Mindfulness practice reduces pain response in the brain

Eternal sunshine of the spotless mind (now airing on Peacock!) beautifully illustrates the lengths people will go to to save themselves from pain. Similar efforts – though less fantastic – are being made by people in the real world in hopes of alleviating their pains, both physical and emotional.

Generally speaking, our pain reduction methods tend to be chemical. According to the CDC, approximately one in five adults in the United States suffer from chronic pain, and a significant portion of them rely on opioids for pain management.

Scientists are continually looking for alternative methods to deal with pain and they have come up with some pretty original solutions. Recent research has gone as far as absorbable coils to cool nerves, music therapy, and cone snail venom in the search for the next big breakthrough in pain science. It turns out, however, that the secret to modulating our pain might have been inside of us all along.

Researchers from the Center for Healthy Minds at the University of Wisconsin-Madison recently investigated the effectiveness of mindfulness as a pain reduction strategy. Their findings were published in The American Journal of Psychiatry.

Their study, which was the first to demonstrate mindfulness-based pain management in a clinical setting, aimed to identify pain-related pathways in the brain and determine whether or not mindfulness practice could alter these pathways. and reduce the brain’s pain response.

While mindfulness practices like meditation are often viewed with skepticism, there is plenty of anecdotal evidence that they are effective in reframing a person’s perspective and may even physically rewire processes in the brain. To find out, the researchers performed functional neuroimaging while applying heat-based stimuli to the participants’ forearms.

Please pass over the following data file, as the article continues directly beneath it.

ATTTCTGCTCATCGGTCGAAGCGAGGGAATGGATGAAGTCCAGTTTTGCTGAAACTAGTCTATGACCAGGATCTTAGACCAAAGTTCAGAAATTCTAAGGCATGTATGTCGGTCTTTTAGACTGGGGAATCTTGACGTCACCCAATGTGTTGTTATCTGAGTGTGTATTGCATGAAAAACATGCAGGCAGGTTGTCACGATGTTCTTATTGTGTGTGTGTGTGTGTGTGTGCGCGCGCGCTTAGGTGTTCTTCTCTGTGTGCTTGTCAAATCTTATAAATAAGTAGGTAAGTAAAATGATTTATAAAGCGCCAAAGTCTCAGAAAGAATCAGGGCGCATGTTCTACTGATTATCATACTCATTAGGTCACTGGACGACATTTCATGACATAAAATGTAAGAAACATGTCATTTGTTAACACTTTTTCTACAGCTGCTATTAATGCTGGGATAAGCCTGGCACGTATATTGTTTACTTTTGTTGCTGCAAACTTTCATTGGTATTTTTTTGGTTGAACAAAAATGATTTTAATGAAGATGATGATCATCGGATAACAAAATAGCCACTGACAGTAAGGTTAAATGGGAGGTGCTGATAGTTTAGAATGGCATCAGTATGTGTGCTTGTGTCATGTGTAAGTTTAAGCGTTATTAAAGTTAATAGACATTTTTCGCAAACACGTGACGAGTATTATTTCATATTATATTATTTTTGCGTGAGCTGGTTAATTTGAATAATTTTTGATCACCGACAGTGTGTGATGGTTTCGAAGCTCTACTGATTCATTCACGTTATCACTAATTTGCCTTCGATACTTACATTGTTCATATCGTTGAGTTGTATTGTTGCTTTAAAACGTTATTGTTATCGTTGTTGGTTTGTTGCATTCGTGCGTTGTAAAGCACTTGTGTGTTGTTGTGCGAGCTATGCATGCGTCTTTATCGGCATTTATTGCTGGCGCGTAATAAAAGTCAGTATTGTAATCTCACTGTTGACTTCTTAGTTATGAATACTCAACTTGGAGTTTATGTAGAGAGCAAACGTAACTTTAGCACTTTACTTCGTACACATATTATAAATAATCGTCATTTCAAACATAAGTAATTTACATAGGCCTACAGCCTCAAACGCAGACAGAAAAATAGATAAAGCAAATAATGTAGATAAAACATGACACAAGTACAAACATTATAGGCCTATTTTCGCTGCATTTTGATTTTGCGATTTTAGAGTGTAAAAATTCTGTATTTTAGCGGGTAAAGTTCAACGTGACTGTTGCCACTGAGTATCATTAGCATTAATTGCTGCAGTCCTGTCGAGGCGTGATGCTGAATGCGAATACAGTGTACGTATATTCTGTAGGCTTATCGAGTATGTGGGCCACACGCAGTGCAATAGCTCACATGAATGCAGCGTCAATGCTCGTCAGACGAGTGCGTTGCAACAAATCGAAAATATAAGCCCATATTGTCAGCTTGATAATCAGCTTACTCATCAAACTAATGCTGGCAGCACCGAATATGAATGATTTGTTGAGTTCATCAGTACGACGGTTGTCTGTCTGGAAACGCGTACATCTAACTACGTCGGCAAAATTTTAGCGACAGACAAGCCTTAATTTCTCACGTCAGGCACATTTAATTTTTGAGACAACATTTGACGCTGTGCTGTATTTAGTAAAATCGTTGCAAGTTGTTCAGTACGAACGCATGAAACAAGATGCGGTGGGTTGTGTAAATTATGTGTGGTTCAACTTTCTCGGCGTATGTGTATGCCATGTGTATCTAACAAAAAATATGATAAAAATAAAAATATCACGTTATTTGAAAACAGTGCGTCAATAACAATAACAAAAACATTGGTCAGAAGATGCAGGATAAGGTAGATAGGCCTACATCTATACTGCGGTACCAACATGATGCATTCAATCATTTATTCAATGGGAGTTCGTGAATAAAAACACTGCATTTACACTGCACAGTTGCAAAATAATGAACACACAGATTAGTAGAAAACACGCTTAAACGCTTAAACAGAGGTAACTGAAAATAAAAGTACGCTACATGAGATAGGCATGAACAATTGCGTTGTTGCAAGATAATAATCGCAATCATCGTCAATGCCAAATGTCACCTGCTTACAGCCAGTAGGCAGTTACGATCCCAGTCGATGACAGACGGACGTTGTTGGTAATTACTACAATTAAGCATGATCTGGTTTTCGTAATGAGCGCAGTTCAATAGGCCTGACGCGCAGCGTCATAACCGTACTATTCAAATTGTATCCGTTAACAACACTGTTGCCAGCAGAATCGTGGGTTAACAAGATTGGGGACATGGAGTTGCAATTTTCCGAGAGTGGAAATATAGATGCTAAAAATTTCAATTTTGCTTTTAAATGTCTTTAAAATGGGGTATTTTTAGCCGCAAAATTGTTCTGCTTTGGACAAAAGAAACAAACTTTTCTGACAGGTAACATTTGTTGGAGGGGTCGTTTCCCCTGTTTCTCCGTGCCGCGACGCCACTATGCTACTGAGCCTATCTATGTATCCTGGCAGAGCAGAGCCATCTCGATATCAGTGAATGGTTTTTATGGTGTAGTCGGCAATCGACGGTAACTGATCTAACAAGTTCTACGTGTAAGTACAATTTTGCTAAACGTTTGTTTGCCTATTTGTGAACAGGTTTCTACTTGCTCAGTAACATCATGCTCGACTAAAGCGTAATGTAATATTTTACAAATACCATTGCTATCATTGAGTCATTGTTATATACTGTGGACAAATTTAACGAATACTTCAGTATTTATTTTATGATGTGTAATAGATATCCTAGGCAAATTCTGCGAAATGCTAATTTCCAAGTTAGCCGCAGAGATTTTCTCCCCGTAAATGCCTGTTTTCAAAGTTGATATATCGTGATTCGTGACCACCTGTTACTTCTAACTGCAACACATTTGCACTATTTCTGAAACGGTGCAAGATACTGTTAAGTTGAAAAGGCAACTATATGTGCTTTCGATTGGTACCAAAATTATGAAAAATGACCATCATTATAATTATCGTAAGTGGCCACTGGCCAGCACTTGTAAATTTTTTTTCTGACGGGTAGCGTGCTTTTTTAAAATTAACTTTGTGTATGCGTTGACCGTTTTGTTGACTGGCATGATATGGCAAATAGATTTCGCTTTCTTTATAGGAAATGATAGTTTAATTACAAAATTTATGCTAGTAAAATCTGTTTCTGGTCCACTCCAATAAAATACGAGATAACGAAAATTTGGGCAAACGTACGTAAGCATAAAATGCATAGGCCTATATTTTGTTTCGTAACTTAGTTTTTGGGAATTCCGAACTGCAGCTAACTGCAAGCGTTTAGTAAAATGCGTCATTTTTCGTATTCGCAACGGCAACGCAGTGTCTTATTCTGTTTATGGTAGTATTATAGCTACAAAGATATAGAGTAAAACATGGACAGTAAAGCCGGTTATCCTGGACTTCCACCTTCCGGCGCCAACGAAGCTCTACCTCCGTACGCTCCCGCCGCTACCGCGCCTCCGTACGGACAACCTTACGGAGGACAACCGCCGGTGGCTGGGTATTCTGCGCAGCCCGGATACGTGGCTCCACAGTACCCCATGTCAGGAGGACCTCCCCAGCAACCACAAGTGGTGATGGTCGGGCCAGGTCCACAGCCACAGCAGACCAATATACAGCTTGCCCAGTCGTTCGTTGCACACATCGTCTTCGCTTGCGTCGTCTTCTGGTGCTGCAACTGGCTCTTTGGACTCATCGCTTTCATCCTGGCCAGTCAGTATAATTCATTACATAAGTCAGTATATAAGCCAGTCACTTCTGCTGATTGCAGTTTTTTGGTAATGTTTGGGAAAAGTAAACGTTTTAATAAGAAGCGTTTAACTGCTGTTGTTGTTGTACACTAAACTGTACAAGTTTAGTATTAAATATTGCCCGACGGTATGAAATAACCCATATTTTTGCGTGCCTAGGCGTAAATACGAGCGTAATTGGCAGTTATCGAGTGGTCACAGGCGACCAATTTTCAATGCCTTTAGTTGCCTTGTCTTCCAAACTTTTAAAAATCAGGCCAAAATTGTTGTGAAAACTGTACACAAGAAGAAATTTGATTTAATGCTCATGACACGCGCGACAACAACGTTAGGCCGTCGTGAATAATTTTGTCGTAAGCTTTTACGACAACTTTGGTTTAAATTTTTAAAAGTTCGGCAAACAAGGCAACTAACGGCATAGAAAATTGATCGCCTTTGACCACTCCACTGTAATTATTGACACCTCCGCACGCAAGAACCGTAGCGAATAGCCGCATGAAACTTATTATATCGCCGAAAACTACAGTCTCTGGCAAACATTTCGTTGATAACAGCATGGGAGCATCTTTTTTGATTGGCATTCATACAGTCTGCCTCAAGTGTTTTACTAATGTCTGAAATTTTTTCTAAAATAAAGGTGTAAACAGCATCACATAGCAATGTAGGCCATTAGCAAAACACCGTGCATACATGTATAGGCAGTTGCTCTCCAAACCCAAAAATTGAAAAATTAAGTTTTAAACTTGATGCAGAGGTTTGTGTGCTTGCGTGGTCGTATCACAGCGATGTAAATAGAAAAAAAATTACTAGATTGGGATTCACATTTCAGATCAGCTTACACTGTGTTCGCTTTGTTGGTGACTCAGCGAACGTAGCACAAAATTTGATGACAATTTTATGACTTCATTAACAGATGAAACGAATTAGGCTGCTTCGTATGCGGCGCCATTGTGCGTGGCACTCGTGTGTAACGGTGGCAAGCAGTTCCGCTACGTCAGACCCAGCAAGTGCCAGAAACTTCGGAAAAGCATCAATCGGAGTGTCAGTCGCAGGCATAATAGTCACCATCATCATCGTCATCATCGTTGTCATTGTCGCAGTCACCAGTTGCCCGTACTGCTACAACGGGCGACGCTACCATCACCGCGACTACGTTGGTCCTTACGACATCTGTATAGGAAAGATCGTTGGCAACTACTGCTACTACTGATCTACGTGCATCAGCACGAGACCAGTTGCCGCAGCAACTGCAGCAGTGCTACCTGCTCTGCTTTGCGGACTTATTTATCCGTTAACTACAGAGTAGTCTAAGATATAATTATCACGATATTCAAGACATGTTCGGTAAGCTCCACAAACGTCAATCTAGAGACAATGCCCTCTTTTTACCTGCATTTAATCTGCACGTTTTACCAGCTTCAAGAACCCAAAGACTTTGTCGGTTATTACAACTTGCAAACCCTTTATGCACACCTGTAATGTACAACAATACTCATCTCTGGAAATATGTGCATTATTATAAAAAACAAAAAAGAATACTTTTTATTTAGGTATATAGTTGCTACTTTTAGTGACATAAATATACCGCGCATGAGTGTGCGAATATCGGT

The 115-person study group was divided into groups that included a control group, long-term meditators, and 28 participants who completed a mindfulness-based stress reduction (MBSR) program. Pain response was then measured both by participants’ self-report and by analysis of brain scans.

Researchers found that people who completed the eight-week MBSR program reported significantly reduced pain levels. This conclusion was supported not only by their self-reported pain levels, but also by brain activity. They hypothesize that practicing mindfulness changes the way sensory signals from the brain are translated and sent to the brain.

Essentially, they believe mindfulness helped participants reframe the pain they were feeling and respond to it differently. The modulated emotional response then translated into a measurable reduction in pain patterns.

Interestingly, things became a little less clear when examining the pain response of long-term meditators. Researchers found that people who underwent cumulative practice during an intensive meditation retreat had significantly reduced responses to pain, unlike people who practiced a little each day. It therefore seems obvious that the modification of brain activity associated with mindfulness is complex and depends on specific contexts.

We’re unlikely to be able to unravel the relationship between bodily pain and its interpretation in the brain through a single study, but the researchers believe their work could provide a basis for us to probe deeper.

We may be able to reduce or eliminate the need for pharmaceutical pain management through focused mindfulness and hopefully we won’t have to clear our heads to do so. In the worst case, there is always Montauk.

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